Waters Calls for Hearing on Medical Debt Legislation
Following today’s report by the Consumer Financial Protection Bureau (CFPB) finding that consumers’ credit scores may be overly penalized for medical debt, Congresswoman Maxine Waters, Ranking Member of the Financial Services Committee, welcomed the Bureau’s findings and called upon Committee Chairman Jeb Hensarling to hold a hearing on the issue, and on legislation Waters has introduced to address the problem.
Waters released the following statement.
“I welcome today’s report by the Consumer Financial Protection Bureau showing that medical debt often has a disproportionate impact on the creditworthiness of consumers. Illness or injury is often random and unavoidable. The unexpected medical costs that follow only serve to add additional complications to an already difficult situation. I believe that ensuring such costs do not harm a consumer’s ability to borrow money and purchase goods is a matter of basic fairness.
That is why last year I introduced legislation that would require consumer reporting agencies to remove any information related to fully paid or settled medical debt from a consumer’s credit report within 45 days. The Medical Debt Responsibility Act would ensure that consumers are not arbitrarily penalized by medical debt once it is fully settled or paid. Unfortunately, the Financial Services Committee has yet to even consider the issue of medical debt during this Congress. Today, on behalf of the thousands of our nation’s citizens struggling with medical debt, I call on Committee Chairman Jeb Hensarling to hold a hearing on this legislation, so we can take the good work of the CFPB forward and provide our nation’s consumers with important relief.”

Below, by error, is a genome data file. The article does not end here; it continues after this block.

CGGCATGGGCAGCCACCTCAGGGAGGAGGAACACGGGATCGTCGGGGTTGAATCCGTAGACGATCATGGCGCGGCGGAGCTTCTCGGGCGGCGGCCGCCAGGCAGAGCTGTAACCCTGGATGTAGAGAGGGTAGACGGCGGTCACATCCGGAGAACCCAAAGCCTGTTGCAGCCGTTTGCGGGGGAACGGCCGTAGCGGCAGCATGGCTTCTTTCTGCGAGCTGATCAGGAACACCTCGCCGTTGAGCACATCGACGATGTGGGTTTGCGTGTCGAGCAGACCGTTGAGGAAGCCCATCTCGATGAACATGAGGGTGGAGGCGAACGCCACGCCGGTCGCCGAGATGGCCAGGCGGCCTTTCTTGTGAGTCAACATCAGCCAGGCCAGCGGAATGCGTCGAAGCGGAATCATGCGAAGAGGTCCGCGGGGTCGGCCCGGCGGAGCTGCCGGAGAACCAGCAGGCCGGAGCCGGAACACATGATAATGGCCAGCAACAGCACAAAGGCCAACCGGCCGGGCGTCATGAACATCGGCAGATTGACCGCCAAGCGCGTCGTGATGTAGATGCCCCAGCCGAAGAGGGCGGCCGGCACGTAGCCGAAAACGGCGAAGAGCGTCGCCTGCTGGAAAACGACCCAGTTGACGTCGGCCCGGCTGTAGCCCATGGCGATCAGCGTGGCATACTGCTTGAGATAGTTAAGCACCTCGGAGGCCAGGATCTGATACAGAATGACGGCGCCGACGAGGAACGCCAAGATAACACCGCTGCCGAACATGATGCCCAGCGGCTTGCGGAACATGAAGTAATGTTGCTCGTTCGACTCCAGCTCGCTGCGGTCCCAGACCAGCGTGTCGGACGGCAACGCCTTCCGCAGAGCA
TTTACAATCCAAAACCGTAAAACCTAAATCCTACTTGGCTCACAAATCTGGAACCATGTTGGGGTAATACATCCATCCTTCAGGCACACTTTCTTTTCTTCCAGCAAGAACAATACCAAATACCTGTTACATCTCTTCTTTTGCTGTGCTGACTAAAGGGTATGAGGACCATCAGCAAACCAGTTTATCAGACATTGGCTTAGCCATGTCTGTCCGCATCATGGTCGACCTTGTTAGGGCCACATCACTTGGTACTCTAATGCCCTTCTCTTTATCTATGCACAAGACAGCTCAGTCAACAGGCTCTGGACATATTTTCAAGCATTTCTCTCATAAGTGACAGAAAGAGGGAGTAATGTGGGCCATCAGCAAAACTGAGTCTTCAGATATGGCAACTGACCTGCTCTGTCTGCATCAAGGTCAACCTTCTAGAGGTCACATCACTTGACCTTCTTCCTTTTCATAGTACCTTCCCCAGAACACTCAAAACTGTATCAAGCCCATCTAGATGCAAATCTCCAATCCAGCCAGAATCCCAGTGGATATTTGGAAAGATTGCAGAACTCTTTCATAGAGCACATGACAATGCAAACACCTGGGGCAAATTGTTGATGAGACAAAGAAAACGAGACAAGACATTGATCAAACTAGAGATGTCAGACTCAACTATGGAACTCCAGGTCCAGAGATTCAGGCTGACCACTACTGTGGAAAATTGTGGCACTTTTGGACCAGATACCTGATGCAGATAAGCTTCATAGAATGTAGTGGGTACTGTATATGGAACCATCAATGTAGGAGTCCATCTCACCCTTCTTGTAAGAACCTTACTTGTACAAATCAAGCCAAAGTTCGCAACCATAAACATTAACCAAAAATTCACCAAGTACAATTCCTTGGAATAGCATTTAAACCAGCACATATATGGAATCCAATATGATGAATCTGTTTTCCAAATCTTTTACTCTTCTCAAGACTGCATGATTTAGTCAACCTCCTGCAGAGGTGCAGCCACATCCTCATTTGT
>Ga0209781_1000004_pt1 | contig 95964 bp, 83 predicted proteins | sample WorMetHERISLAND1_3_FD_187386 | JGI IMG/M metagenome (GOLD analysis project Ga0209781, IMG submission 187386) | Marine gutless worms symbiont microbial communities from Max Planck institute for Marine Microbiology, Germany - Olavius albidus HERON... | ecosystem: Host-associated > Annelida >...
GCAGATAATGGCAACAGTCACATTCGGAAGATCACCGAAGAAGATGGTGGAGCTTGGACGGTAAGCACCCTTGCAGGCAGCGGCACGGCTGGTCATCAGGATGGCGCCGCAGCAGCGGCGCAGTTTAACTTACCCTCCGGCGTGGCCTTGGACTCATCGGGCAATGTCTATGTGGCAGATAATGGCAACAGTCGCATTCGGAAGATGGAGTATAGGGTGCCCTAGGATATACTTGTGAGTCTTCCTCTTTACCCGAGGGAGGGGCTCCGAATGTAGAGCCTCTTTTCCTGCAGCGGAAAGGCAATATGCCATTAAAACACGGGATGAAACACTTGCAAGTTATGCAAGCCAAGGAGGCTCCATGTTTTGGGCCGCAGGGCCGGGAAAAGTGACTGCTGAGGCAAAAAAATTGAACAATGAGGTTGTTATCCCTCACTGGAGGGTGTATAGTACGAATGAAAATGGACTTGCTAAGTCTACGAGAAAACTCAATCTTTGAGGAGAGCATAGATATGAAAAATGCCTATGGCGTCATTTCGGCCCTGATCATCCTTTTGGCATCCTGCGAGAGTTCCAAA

Waters’ legislation, The Medical Debt Responsibility Act of 2013 (H.R. 1767) would require consumer reporting agencies to remove any information related to fully paid or settled medical debt from a consumer’s credit report within 45 days. Under current law, this type of information is generally retained on a credit report for seven years. The legislation recognizes that medical debt is unique and therefore does not impose an arbitrary dollar cap on the amount of medical debt that can be removed from a credit report. According to a study by the Commonwealth Fund, medical bill problems or accrued medical debt affects roughly 73 million working-age adults in this country.